Oh my poor bedside table. I think it might just collapse under the weight of the books and journals I’ve placed there. I used to be more adamant about my “one book at a time” rule, but I’ve thrown caution to the wind these days. When a book cries out to me from the library shelves or the thrift store pile (who can say no to 69 cents?!), I’m certainly not going to ignore its plea.
Autumn’s arrival has brought with it not only the red leaves and cool mornings, but the desire for learning. My faith feels hungry right now, a little bit like a fire that needs tending to. More kindling, a breath of air blown onto its hot coals, a log placed here and another there.
It’s been a time for thinking and reflection. Maybe there’s a way of seeing God and his presence in the world in a different way. Maybe there’s a way of seeing people and our connection to God in a bigger way.
When the feeling of uncertainty first strikes me, I feel shaky and uneasy. What I thought was solid under my feet all of a sudden gives way and I start to fall but have no idea where I’ll land. But then I take a stroll somewhere beautiful, I breathe in the birds, the ocean, the sunshine, and I remember Goodness. And I remember that when it comes to faith, there is always room for mystery and I must leave space for that.
We are seeking to know a Creator bigger than anything we can fully understand, and we will never reach a place of complete certainty and perfect, tidy answers. Sometimes learning is less about acquiring answers as it is the letting go of things we once felt so sure about. And if this new space invites more love and compassion into our lives, then I think it is worth the growing number of “I don’t know’s”.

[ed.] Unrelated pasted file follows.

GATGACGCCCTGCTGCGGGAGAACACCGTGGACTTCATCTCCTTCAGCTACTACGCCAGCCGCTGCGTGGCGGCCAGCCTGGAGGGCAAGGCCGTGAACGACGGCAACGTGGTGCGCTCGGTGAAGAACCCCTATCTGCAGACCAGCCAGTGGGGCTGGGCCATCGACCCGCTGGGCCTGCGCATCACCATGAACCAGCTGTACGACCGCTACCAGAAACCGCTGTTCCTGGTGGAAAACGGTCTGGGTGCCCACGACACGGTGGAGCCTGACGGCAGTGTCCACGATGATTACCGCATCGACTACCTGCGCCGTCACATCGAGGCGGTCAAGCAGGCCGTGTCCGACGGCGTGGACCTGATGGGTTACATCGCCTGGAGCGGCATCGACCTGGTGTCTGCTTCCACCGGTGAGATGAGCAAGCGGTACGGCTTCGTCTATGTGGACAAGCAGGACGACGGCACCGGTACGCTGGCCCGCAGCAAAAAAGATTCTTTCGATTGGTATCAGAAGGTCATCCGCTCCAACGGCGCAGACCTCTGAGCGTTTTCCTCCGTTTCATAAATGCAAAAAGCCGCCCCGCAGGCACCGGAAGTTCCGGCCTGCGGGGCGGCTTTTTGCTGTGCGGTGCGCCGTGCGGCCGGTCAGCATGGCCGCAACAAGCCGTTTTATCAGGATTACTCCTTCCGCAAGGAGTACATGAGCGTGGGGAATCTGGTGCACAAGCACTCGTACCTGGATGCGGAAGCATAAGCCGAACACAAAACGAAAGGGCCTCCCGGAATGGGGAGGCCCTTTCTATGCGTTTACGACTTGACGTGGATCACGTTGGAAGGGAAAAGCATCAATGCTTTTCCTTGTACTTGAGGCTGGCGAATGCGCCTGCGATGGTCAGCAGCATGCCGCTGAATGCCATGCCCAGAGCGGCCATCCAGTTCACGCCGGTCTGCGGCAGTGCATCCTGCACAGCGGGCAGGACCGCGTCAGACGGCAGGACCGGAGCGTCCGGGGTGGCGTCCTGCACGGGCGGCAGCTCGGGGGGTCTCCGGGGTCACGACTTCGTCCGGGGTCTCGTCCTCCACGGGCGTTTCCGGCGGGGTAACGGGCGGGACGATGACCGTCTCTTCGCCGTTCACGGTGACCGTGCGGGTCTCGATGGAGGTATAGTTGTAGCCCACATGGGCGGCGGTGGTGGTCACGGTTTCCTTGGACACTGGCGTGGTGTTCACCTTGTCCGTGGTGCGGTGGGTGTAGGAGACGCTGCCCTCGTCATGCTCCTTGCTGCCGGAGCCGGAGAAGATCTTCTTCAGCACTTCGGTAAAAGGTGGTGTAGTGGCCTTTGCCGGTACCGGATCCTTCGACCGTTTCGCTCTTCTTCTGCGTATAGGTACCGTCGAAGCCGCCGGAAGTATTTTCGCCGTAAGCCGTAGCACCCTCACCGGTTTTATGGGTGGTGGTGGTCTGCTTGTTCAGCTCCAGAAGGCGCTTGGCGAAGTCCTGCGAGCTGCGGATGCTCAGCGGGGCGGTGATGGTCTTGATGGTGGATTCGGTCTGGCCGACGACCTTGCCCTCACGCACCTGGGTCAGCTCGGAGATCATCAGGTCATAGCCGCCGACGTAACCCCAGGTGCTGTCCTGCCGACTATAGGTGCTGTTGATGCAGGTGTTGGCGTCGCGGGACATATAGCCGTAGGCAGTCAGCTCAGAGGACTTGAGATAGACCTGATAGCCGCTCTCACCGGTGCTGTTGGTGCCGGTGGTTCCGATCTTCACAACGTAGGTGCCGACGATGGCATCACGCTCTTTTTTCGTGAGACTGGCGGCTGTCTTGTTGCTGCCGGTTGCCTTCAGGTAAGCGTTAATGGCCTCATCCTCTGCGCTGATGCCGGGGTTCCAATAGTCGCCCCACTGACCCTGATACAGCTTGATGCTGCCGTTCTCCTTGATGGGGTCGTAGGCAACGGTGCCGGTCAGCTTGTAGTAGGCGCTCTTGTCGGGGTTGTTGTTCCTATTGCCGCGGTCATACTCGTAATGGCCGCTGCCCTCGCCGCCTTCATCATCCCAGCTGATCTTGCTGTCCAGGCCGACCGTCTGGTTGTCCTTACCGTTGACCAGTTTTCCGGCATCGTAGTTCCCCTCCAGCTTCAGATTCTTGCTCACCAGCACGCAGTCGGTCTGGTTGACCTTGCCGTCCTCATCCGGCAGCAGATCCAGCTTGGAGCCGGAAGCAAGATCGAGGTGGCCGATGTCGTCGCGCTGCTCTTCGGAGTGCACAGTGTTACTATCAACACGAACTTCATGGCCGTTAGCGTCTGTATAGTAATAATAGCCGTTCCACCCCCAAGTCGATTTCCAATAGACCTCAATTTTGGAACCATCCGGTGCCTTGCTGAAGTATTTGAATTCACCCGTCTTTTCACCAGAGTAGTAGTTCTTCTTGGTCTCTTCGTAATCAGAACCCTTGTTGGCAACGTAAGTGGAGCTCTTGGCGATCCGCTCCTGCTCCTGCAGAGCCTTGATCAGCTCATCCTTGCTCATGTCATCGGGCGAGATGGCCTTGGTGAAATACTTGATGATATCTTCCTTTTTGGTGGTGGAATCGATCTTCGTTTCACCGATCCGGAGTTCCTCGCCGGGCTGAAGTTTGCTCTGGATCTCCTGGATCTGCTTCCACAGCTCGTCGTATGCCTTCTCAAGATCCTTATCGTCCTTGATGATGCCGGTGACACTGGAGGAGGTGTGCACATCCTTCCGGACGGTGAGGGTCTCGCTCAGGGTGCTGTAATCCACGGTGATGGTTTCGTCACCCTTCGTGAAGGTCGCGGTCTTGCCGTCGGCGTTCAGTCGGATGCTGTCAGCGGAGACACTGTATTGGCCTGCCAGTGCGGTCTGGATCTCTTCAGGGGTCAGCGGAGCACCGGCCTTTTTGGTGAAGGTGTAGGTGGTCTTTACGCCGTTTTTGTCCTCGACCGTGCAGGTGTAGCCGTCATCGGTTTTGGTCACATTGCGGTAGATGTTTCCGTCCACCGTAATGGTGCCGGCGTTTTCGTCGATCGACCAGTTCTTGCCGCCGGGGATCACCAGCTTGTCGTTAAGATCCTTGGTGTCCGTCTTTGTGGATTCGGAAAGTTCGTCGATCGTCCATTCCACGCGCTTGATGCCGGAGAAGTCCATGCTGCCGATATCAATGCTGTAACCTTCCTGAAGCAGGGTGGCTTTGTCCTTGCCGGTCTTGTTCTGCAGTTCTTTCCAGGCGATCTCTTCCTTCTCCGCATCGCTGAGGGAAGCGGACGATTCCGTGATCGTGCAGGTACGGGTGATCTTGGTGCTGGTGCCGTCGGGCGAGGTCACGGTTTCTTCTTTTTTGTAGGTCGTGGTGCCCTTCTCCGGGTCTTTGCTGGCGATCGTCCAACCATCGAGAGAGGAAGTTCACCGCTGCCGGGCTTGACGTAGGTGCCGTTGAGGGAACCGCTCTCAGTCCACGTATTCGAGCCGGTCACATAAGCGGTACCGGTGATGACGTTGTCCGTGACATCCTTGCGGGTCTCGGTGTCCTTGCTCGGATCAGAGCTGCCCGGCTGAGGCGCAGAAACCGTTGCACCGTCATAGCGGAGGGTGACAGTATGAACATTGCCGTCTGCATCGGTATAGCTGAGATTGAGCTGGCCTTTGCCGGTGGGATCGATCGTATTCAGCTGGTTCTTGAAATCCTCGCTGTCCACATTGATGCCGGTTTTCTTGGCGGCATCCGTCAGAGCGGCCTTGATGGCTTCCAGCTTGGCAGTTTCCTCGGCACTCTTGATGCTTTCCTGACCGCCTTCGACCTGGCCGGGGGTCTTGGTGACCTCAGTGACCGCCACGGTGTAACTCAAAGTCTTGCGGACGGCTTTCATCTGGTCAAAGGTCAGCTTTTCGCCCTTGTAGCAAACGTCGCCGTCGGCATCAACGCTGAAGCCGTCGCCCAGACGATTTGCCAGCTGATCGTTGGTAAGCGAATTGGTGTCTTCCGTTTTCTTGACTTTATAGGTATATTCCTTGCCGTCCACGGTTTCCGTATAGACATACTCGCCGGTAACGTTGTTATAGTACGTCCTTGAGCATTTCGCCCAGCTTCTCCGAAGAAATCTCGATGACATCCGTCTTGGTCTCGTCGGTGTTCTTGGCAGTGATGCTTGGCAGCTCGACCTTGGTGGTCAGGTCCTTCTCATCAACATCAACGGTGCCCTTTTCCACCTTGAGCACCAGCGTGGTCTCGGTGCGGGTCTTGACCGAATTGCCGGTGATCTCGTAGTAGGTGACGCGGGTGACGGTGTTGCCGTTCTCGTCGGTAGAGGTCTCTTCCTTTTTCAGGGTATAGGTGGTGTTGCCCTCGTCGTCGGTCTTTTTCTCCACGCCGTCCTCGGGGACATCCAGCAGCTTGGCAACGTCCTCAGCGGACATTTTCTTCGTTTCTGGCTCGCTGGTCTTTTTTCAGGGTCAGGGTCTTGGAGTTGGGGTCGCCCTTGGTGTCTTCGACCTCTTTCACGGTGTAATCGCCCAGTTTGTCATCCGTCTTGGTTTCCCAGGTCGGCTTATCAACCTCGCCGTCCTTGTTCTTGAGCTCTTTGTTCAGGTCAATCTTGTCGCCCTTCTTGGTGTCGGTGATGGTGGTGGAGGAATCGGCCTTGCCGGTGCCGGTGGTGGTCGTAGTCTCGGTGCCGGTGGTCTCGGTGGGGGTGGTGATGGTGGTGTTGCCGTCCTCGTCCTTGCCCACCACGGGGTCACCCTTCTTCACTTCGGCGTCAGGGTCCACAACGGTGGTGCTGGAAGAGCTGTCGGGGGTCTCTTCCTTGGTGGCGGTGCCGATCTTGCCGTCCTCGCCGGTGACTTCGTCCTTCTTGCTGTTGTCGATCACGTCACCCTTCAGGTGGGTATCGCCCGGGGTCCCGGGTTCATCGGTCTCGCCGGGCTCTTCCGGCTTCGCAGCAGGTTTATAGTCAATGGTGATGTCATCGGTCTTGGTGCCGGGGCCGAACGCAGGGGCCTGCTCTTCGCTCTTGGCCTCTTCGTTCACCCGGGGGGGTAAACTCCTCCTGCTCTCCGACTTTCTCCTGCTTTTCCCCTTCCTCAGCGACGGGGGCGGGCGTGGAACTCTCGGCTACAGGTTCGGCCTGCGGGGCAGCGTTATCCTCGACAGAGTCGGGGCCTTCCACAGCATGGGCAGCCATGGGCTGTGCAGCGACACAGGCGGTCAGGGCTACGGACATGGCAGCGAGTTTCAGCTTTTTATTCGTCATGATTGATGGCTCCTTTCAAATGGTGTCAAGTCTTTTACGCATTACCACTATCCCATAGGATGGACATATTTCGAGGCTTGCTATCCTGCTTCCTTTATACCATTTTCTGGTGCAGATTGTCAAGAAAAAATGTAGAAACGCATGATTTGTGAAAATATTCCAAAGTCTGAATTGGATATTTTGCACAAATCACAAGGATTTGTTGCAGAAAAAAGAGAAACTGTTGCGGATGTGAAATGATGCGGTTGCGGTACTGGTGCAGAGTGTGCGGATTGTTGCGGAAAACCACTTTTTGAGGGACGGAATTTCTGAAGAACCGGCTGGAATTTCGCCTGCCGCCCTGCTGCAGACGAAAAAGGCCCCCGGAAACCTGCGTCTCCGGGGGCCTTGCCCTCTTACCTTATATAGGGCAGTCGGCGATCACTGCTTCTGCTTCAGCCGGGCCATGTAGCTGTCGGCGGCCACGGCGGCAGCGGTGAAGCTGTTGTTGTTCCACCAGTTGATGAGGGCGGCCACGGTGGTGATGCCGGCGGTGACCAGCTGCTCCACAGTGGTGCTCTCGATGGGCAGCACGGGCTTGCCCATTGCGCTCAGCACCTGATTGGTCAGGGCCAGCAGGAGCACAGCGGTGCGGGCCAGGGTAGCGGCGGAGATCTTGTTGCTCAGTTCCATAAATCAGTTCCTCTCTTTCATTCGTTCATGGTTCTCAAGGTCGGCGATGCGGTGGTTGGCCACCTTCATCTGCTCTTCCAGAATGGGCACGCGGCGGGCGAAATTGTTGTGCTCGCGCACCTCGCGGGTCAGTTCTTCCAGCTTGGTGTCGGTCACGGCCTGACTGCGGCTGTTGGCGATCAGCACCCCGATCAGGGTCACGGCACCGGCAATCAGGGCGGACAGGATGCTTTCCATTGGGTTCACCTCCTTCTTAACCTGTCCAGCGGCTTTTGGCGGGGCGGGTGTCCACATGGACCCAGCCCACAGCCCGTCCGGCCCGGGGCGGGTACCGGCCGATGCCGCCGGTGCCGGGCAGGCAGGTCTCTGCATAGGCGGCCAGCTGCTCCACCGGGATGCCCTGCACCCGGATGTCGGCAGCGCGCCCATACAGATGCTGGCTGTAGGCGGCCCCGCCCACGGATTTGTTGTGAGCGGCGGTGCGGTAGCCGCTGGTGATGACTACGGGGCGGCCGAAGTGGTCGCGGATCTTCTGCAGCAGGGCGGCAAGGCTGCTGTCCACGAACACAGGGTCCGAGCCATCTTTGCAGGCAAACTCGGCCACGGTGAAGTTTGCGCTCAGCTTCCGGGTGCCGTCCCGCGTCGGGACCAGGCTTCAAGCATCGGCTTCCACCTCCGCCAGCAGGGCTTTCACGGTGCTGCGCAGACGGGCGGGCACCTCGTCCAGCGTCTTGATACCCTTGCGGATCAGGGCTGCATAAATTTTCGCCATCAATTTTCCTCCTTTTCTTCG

Here are some books that have been feeding me lately, in no particular order:
It only took me two days to get through Harold S. Kushner’s book. He doesn’t fill the pages with answers, but encourages us to let go of the sometimes harmful beliefs we tell ourselves and those we love about God and suffering (e.g. “Everything happens for a reason”). I hope this book strengthens your trust in a good God who works through us to bring comfort and hope to those experiencing suffering (and isn’t that all of us in one way or another?)
Shaune Niequist’s beautiful book “Bread and Wine” is a re-read for me, and Fall is the perfect time to flip through these pages again full of life and faith and struggle and hope, and delicious recipes. I’m just waiting for the night when I can open up to her chapter on risotto, pour the wine, turn up the Jazz, and stir the night away.
I’ve been working my way a third time through Henri Nouwen’s “The Way of the Heart”. This book is a reread for me every year. His words encourage me to find time for quiet and solitude, where amidst the busyness of life and goals to chase and people to see, to let my soul be nourished just by being with God.
Okay, so I haven’t actually started reading this book by Barbara Brown Taylor but I am in line at the library for a copy. I became fascinated with her the moment I heard her on this podcast. I could’ve listened to her all day. She has had years of experience in the church as an Episcopal priest as well as a Theology professor and has so much wisdom to share.
I realize that this is a very controversial book in the Christian world, but reading through it has both challenged and enriched my faith. It’s one of those books that I’ll need to reread once I’ve reached the end because every page is so full of fresh insight. I might not agree with everything Richard Rohr says, but there are still so many ideas to ponder and put into action.
I cannot say for sure when my reliable ideas about God began to slip away, but the big chest I used to keep them in is smaller than a shoebox now. Most of the time, I feel so ashamed about this that I do not own up to it unless someone else mentions it first. Then we find a quiet place where we can talk about what it is like to feel more and more devoted to a relationship that we are less and less able to say anything about.Barbara Brown Taylor